The night Obama won the election, Washington D.C., dissolved into a “madhouse” of celebration, she recalls. In the face of such political rejection and embrace of a new president she viewed as Bush-lite, she couldn’t understand why “humans are crawling over each other to give away their power all the time.”
Sanders returned to Salt Lake City with her confidence battered after the Nader campaign. She nevertheless took on a demanding full-time position for former Salt Lake City Mayor Rocky Anderson at his nonprofit High Road For Human Rights. “She was very committed to the point of being quite intense, and obviously very bright,” Anderson says.
Yet it was not a comfortable fit. “She was obviously really interested in doing a lot of other really local work on certain causes,” he says.
Sanders says she felt ill at ease with the nonprofit. “I didn’t want to be part of a glossy, non-governmental organization about one charismatic person,” she says.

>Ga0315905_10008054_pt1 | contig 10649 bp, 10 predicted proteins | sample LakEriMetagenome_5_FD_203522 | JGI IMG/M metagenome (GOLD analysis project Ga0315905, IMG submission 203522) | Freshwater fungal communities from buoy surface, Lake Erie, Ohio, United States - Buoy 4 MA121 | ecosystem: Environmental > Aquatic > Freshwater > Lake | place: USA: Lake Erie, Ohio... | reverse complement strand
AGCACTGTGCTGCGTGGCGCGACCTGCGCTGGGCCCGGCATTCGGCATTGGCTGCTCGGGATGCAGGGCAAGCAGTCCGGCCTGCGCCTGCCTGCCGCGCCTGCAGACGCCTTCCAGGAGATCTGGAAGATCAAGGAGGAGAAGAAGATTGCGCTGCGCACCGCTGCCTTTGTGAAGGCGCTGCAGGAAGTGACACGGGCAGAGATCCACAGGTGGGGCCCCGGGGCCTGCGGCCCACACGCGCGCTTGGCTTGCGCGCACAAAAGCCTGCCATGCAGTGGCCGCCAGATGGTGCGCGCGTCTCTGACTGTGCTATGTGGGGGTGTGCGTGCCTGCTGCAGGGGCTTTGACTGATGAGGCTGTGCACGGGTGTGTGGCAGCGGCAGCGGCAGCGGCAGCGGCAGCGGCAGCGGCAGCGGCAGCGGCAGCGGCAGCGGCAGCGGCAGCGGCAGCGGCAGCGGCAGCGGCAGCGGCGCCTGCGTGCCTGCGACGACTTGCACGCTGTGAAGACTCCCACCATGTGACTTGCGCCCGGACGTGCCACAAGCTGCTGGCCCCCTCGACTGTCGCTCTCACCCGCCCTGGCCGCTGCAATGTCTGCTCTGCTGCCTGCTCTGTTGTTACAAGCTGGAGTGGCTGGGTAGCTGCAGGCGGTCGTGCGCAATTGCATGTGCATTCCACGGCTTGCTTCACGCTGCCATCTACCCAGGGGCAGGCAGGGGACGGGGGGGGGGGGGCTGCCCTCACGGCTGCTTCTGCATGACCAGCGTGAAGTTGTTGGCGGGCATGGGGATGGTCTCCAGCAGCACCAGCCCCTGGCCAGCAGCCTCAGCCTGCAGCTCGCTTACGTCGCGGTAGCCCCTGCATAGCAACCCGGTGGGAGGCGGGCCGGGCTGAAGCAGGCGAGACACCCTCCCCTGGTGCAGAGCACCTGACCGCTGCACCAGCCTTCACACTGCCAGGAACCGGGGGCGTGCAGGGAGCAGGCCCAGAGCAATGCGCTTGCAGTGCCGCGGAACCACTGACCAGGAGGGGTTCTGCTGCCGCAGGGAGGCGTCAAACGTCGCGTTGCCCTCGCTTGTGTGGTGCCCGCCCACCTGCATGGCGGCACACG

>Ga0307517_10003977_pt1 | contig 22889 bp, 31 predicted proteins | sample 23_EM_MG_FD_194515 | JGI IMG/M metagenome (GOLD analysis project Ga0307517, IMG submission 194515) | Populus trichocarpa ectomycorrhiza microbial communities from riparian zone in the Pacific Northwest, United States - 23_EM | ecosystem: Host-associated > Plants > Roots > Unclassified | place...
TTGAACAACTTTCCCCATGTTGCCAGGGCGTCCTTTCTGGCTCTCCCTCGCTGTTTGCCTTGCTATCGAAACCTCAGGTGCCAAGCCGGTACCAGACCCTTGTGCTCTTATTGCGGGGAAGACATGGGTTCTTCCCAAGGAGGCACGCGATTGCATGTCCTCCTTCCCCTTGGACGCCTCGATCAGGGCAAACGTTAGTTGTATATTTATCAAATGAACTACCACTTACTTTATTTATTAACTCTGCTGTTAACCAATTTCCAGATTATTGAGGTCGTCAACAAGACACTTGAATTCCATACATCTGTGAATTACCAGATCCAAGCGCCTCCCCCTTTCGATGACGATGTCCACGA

Anderson, now running as a third-party candidate for U.S. president, rejects her characterization of his since-closed nonprofit. “It was about grass-roots organizing, about lining people up nationally to put pressure on our government so it would never turn a blind eye to human-rights abuses.”
In late February 2009, Anderson took Sanders to Washington, D.C., to promote High Road at Power Shift, a conference on climate change. After a meeting during which an activist was hawking diamond-encrusted windmill pins to sell to celebrities to help fund activism, Sanders realized she couldn’t continue.
Anderson doesn’t recall that meeting. He says that she spent her time in Washington, D.C., with her boyfriend and sister rather than promoting High Road.